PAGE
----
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Mount Liang (Chinese: 梁山; pinyin: Liáng Shān, often referred to as Chinese: 水泊梁山; pinyin: Shuǐ Bó Liáng Shān) is a mountain in Liangshan County, Shandong province, China which rises to 197.9 m above sea level. It is well known as the stronghold of the 108 legendary Song Dynasty heroes of the classic Chinese novel Water Margin. The modern Liangshan County is located a few kilometres to the north, and 80 km west of the Beijing-Shanghai railway line.
The original Mount Liang was named after the son of Emperor Wen, the King of Liang, who was buried on the mountain (two of the well known chiefs of the Liangshan are Chao Gai and Song Jiang.) The area was from prehistoric times surrounded by the largest marshland in north China, called the Daye Marsh and later the Liangshan Marsh. During the Song Dynasty, the Yellow River passed through the area. Mount Liang was located at the extreme north of what became known as the "eight hundred li moorage of Mount Liang". Because the area was largely a wasteland on the frontiers of several administrative units, government control was minimal. It is known that bandit chiefs were active in the area during the Northern Song, although Song Jiang - one of the chief protagonists of the Water Margin - was not associated with the area. Some of the bandits on Mount Liangshan preyed selectively upon the rich and became known as "righteous bandits" (yi fei 義匪). Legends about the heroes of Mount Liangshan, which provided the basis for the Water Margin, probably formed from this historical context. Banditry continued on Mount Liang until the mid-seventeenth century, when the Qing Dynasty government established a military garrison at what is now the city of Liangshan.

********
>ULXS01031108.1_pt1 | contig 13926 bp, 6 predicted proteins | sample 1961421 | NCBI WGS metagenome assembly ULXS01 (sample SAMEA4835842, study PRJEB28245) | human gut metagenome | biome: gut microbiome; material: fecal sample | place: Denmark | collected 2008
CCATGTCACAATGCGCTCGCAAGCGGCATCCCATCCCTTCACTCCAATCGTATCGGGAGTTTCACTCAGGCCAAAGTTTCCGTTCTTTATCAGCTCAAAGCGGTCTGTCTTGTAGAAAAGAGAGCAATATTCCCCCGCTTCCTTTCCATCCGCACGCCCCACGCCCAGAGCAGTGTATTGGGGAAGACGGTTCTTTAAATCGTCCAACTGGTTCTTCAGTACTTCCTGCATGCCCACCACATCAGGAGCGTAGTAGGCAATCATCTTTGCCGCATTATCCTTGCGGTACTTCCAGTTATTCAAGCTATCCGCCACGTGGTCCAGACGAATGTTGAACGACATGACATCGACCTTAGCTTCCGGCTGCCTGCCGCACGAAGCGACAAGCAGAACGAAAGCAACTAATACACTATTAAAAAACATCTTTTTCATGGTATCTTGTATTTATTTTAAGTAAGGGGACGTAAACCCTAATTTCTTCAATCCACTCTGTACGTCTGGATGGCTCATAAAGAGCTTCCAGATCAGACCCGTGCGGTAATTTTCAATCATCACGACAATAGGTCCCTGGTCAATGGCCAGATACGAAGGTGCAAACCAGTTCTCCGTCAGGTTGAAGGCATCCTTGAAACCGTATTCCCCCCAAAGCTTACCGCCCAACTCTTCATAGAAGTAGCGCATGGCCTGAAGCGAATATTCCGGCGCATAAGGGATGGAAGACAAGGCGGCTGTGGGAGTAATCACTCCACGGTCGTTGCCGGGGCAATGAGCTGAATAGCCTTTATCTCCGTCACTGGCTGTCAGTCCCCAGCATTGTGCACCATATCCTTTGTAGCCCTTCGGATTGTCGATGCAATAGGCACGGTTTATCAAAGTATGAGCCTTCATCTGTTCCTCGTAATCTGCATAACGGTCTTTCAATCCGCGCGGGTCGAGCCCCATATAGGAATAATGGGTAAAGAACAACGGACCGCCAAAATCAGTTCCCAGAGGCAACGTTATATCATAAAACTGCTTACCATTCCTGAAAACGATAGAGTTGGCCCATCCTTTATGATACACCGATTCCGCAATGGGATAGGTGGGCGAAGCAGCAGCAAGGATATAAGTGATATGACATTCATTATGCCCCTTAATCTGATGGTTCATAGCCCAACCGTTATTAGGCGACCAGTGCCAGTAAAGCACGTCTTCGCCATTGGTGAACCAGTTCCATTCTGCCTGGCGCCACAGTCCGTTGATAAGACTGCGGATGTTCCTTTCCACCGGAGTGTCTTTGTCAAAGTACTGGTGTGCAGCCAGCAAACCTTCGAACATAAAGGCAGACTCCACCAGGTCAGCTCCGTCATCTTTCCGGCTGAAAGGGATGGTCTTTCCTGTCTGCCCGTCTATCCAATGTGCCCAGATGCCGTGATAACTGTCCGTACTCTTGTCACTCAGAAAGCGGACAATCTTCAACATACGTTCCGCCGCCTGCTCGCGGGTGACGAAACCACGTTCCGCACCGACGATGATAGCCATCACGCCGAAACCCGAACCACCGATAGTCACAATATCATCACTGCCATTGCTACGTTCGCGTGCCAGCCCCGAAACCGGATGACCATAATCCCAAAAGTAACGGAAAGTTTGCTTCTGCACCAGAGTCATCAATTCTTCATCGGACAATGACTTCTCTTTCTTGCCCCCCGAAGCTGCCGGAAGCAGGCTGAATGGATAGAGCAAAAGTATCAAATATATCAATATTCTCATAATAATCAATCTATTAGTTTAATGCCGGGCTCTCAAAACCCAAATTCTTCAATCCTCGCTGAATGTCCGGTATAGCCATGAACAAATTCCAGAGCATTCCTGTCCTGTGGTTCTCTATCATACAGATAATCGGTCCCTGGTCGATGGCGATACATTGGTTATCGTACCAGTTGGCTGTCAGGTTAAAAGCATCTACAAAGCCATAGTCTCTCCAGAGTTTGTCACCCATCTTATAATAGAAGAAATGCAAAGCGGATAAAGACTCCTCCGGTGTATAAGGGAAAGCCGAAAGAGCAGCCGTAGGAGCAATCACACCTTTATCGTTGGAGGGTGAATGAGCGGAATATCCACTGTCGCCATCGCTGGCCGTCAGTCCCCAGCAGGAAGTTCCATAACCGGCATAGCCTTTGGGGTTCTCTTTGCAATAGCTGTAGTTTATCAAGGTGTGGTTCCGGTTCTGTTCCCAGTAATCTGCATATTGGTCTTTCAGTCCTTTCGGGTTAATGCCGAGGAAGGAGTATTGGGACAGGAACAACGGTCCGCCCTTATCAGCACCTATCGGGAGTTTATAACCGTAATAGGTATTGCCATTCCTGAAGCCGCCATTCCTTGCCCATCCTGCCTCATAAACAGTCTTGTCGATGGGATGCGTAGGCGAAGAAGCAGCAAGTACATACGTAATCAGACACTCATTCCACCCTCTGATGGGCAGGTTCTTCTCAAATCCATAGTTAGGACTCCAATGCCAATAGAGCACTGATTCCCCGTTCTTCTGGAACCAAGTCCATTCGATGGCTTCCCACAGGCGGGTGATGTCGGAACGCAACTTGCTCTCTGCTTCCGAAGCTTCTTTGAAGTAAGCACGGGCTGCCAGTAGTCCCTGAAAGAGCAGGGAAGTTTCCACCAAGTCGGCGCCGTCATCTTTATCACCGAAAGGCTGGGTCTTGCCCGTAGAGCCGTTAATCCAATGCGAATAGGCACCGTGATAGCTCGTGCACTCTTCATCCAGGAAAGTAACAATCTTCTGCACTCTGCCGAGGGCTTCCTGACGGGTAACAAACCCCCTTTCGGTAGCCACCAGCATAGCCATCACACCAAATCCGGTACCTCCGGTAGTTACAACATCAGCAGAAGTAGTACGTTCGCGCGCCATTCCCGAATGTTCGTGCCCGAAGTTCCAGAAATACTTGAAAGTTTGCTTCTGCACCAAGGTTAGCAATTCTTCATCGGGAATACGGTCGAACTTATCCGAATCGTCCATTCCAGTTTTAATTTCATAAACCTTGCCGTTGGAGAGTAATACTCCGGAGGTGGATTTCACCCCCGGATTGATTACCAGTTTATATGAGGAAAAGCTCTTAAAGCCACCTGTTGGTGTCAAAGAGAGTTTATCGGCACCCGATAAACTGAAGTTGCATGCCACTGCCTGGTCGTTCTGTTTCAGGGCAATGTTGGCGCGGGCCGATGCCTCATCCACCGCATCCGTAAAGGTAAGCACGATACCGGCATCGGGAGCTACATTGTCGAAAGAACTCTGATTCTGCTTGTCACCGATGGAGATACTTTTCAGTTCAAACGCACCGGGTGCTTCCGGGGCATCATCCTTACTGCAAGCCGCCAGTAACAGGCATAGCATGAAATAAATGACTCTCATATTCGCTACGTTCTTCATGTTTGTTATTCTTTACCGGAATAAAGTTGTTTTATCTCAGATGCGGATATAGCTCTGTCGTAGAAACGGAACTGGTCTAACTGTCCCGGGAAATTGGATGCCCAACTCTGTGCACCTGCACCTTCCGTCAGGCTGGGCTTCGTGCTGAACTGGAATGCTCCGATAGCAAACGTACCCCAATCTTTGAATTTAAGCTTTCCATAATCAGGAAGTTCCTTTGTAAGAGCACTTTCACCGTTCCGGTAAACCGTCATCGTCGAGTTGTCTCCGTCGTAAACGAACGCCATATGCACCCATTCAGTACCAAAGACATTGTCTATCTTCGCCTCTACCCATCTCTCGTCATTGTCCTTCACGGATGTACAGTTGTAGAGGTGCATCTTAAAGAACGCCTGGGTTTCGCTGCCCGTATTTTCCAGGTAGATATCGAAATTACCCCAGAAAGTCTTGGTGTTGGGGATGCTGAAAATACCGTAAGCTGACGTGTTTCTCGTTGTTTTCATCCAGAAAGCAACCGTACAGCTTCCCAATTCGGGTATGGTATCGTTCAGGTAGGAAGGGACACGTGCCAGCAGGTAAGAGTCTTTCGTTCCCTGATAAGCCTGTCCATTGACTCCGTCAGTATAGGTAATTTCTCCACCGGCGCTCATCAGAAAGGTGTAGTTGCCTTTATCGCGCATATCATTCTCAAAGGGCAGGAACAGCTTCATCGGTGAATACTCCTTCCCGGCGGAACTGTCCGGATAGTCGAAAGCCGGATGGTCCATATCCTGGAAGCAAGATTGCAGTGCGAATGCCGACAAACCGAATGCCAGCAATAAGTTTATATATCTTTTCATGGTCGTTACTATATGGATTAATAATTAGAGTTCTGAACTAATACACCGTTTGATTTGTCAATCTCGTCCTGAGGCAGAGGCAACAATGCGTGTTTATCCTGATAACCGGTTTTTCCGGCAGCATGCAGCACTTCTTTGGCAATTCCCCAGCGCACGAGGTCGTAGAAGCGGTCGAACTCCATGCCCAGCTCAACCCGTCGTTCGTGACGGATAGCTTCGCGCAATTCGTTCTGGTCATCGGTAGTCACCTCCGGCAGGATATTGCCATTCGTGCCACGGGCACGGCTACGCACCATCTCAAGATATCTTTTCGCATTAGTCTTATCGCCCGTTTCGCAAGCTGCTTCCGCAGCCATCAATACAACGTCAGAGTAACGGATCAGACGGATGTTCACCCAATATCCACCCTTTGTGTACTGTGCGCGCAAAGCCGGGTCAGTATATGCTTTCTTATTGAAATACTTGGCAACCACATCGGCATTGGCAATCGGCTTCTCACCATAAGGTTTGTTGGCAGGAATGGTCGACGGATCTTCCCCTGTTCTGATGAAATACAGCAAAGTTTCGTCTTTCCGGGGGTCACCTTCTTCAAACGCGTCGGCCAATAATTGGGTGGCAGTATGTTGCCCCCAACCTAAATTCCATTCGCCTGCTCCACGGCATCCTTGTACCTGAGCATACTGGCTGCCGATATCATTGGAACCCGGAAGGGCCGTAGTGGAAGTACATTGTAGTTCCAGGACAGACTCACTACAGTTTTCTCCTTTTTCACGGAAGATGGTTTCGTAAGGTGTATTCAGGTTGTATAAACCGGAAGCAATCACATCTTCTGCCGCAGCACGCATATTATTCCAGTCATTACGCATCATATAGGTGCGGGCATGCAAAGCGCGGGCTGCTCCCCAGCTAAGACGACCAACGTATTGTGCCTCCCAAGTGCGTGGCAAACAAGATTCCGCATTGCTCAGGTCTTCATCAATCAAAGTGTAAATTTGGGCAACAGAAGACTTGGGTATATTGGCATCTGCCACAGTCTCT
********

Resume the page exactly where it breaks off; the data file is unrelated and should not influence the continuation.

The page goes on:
Water Margin describes Mount Liangshan in majestic terms, imagining its peak to be a plateau ringed by high mountains and protected by six passes and eight fortresses. The Yuan Dynasty play Black Hurricane Presents Twin Victories (黑旋風雙獻功) envisages Mount Liangshan as having: "seventy-two deep rivers, garrisoned with hundreds of warships. In thirty-six feasting towers are gathered food for a million soldiers and their mounts."
When the Yellow River shifted course 1289, the marshes of Liangshan shrunk considerably. During the Ming Dynasty it had been reduced to five smaller marshlands. After the Yellow River shifted back to its northern course in 1853, the marshes were gradually filled in by sediments carried downstream by the river and human land reclamation. Today the relatively small Dongping Lake is what remains of the great marshes.
Considerable effort has been made in recent years to develop Liangshan as a destination for domestic tourists. A number of buildings have been erected to match descriptions given in Water Margin.